Any dentist will tell you that the most important things that you can do to prevent cavities are to brush and floss your teeth several times a day and see your dentist regularly. However, there's nothing wrong with taking it a step further if you can. There are things that you can eat, drink, or do that will help bring your risk of cavities down even lower. Why not take the extra steps to protect your teeth if you can? Take a look at some of the surprising things that will help keep the cavities away.
If you love sushi, you're probably already familiar with wasabi, the green horseradish-based condiment that is usually served along with your selection of sushi. Wasabi contains isothiocyanates, chemical compounds that are responsible for the condiment's distinctive scent and taste. Those same chemical condiments interfere with the sucrose-dependent adherence of Streptococcus mutans cells. Streptococcus mutans is a bacteria that is responsible for causing cavities.
Preventing cavities isn't the only benefit of isothiocyanates – the compounds are also connected with cancer and blood clot prevention, among other things. Sushi is already a pretty guilt-free meal, but if you enjoy sushi with wasabi, you can now eat it knowing that you may actually be improving your dental and overall health.
If you've thought of red wine in connection with your teeth at all, it's probably because you've been told to stay away from it to avoid stains on your teeth. And that's a reasonable worry – red wine can be staining. On the other hand, stains are a lot easier to fix than cavities, and it turns out that red wine can actually prevent cavities, so maybe it's OK to treat yourself with a glass of red wine after all.
Scientists tested red wine with alcohol, red wine without alcohol, red wine with added grape seed extract, and water with 12% ethanol added. All of the red wine options were better at killing cavity-causing bacteria than the ethanol and water mixture. So the next time that you're craving a glass of red wine, go for it – just drink in moderation, and consider using a whitening toothpaste if you see stains.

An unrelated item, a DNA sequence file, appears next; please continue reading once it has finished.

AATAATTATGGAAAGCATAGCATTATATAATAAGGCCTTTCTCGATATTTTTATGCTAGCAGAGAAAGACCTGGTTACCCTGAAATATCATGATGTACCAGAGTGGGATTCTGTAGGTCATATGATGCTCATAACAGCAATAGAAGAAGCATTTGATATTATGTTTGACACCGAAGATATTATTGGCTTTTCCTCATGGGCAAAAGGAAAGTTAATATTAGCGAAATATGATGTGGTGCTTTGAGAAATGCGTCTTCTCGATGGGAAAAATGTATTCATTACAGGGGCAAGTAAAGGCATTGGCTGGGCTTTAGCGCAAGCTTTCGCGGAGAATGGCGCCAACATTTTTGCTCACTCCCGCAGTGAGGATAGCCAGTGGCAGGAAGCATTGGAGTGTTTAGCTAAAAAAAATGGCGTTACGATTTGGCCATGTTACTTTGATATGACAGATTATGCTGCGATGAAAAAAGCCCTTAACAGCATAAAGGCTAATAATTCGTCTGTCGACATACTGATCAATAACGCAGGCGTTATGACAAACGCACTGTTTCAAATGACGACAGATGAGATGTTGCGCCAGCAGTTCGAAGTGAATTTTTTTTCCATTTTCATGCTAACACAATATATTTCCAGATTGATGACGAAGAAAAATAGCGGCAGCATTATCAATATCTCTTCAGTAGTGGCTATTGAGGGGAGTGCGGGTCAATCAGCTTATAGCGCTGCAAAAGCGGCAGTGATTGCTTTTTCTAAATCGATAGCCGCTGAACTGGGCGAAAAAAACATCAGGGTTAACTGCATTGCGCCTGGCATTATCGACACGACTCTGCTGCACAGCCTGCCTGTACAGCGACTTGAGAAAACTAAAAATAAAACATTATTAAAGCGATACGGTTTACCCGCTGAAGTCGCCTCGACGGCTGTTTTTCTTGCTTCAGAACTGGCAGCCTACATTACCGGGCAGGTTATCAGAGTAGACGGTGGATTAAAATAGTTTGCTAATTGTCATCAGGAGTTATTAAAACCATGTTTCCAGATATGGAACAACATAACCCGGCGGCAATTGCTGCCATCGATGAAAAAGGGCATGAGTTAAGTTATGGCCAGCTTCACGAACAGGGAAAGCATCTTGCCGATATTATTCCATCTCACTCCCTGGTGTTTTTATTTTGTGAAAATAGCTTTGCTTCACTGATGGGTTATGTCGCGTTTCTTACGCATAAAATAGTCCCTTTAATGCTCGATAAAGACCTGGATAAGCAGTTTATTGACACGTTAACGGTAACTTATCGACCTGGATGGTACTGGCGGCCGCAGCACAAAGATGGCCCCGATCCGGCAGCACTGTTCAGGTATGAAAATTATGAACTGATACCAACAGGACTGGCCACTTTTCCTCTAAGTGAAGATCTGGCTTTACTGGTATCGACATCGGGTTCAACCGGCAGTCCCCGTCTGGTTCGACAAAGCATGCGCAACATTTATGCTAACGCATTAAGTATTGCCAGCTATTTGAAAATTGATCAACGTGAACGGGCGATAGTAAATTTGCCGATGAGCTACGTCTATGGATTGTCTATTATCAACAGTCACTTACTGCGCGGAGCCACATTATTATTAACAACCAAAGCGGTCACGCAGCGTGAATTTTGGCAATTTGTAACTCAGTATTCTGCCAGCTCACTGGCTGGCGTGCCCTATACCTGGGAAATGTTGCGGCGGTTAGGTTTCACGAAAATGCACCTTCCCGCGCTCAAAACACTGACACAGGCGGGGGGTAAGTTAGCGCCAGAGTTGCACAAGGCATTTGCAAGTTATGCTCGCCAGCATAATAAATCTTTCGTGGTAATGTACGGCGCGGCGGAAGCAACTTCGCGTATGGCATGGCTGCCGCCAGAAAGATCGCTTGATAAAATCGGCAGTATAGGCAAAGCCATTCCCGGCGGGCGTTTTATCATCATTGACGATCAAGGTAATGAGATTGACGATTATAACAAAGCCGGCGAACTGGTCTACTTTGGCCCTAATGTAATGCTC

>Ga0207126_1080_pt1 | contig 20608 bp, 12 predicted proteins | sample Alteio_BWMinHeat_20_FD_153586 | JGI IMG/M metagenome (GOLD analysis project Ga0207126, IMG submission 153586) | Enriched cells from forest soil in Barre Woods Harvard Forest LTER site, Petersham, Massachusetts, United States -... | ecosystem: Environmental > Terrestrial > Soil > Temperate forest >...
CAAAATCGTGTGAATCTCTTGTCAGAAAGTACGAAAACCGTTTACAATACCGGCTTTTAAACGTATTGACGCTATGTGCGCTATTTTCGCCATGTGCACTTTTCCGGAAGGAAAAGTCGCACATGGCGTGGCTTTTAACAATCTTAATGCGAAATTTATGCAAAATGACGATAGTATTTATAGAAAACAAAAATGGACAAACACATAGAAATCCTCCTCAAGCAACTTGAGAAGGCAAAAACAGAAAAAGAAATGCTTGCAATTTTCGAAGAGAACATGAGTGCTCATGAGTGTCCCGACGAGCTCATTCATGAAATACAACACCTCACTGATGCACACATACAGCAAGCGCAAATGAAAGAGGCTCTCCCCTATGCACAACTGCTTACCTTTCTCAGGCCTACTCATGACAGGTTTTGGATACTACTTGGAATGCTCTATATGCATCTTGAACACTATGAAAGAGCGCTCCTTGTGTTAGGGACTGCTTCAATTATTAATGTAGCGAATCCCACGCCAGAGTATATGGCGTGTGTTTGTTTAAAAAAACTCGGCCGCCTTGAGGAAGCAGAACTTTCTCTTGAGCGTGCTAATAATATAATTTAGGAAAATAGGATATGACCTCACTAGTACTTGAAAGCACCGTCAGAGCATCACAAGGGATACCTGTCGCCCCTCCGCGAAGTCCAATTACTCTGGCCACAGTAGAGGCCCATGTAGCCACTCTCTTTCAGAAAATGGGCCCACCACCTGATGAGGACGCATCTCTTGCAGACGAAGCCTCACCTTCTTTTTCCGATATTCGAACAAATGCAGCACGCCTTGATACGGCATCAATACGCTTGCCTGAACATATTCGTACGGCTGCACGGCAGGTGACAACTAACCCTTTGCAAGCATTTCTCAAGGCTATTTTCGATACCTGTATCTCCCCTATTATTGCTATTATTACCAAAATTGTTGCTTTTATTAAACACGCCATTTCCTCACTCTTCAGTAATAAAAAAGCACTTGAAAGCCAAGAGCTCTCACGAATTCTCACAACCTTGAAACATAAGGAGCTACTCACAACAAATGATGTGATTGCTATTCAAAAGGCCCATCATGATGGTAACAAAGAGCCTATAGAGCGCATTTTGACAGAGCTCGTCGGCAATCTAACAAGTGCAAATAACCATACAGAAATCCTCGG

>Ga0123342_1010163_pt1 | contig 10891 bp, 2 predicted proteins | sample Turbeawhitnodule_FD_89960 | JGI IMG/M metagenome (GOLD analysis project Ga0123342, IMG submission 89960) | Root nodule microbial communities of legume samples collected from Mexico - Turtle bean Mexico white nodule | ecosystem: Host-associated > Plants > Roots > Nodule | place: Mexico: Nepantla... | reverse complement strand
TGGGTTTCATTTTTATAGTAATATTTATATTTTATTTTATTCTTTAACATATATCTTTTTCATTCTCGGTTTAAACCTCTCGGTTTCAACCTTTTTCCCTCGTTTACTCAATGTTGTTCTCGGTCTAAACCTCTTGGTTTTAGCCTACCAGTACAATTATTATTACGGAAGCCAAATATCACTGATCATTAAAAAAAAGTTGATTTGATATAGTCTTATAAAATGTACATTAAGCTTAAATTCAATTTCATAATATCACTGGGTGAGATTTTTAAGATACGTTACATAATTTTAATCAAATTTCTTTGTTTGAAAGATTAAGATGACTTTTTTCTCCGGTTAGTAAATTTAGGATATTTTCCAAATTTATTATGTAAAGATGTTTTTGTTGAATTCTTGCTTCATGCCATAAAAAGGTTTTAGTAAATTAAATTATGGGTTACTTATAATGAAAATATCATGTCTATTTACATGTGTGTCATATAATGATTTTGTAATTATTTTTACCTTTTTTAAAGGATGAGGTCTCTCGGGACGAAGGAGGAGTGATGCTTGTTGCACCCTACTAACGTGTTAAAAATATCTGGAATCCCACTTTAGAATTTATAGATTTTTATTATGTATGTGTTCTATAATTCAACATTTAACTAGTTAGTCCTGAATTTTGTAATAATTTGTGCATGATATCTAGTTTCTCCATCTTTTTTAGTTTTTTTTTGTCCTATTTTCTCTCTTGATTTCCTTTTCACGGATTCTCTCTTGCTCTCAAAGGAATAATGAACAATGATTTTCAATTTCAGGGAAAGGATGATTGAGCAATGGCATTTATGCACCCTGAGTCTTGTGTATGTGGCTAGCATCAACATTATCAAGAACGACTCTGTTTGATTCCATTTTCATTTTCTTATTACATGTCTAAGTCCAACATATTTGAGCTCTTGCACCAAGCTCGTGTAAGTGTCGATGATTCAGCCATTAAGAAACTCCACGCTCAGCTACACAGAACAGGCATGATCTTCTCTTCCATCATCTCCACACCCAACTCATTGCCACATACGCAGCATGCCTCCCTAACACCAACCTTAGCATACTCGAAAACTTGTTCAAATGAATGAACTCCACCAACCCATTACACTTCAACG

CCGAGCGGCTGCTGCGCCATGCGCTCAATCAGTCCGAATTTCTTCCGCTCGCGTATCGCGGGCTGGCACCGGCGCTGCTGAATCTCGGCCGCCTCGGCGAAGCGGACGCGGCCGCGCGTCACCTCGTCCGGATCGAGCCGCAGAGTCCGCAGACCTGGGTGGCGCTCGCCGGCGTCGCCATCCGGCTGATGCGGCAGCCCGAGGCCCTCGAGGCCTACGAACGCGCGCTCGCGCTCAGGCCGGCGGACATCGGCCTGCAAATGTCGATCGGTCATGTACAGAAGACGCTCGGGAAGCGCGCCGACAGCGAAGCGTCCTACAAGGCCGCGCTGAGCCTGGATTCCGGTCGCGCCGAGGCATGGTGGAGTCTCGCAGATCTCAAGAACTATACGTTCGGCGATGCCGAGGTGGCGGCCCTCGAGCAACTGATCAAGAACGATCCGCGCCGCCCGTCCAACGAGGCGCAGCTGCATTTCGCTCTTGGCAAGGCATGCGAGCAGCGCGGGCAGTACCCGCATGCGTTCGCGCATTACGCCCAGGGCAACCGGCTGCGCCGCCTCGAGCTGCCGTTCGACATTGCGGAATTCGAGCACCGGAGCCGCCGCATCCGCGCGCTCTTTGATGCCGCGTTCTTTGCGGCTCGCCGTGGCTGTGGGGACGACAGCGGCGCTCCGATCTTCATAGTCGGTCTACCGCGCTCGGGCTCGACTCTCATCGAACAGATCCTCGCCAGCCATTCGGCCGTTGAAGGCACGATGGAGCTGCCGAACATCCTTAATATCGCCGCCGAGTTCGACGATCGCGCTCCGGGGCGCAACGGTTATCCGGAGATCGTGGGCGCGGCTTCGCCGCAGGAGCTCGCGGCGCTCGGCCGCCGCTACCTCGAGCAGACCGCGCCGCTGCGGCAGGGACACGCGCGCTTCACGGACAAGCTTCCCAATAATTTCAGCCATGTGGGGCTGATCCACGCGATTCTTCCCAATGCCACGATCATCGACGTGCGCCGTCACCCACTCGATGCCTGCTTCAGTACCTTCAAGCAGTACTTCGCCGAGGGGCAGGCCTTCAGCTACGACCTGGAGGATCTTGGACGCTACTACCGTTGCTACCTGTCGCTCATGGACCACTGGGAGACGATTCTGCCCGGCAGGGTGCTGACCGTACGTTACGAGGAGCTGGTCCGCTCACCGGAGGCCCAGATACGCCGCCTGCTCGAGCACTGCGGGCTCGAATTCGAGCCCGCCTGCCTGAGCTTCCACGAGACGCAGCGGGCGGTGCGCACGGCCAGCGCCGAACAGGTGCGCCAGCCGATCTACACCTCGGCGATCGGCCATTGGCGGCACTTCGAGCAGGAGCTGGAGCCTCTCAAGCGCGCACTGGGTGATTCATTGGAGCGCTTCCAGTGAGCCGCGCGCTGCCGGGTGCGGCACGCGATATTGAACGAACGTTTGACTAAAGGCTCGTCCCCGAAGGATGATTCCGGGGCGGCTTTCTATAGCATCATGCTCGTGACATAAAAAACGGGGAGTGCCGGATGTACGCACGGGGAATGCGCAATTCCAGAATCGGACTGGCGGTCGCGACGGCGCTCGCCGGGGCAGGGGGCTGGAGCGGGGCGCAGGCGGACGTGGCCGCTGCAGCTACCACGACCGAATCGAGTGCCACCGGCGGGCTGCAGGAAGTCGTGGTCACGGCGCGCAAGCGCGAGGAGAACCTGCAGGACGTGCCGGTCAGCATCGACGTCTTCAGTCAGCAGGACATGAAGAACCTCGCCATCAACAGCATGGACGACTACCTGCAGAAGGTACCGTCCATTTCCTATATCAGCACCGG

Are you planning to spend some time out on the beach this summer? If so, you might be improving your dental health while you're swimming or playing volleyball. It turns out that the vitamin D that your body gets when you spend time in the sun can help reduce cavities. In fact, in clinical trials, scientists found that vitamin D supplementation resulted in a 50% drop in tooth decay.
Of course, you don't have to go out into the sun to get extra vitamin D. In the studies, vitamin D supplementation was accomplished with either UV radiation or dietary supplements like cod liver oil. But a day at the beach is definitely the most fun way to take care of your teeth. Just be sure to wear sunscreen to prevent unwanted burns.
Like red wine, coffee is associated with tooth staining, so it's best to drink it in moderation. However, scientists have found that coffee made with a particular type of coffee bean has an antibacterial property that helps keep teeth healthy and strong. The bean, Coffea canephora, is used to make about 30% of the world's coffee.
Researchers say that the effect is likely to be canceled out by adding cream and sugar to your coffee, so it's only helpful if you already enjoy black coffee. And because coffee can stain, you should still take care to consume it in moderation and clean your teeth thoroughly after drinking. But if you can't make it through the day without your cup of morning coffee, you may as well choose the coffee that fights cavity-causing bacteria.
Discussing you diet and lifestyle with your dentist can be helpful. Your dentist can let you know what foods, beverages, and activities can damage your teeth, as well as which ones might help you keep your teeth healthier. These are four great examples of how diet and lifestyle can really have an effect on your teeth. For more information, contact a local dental clinic like Grace Dental.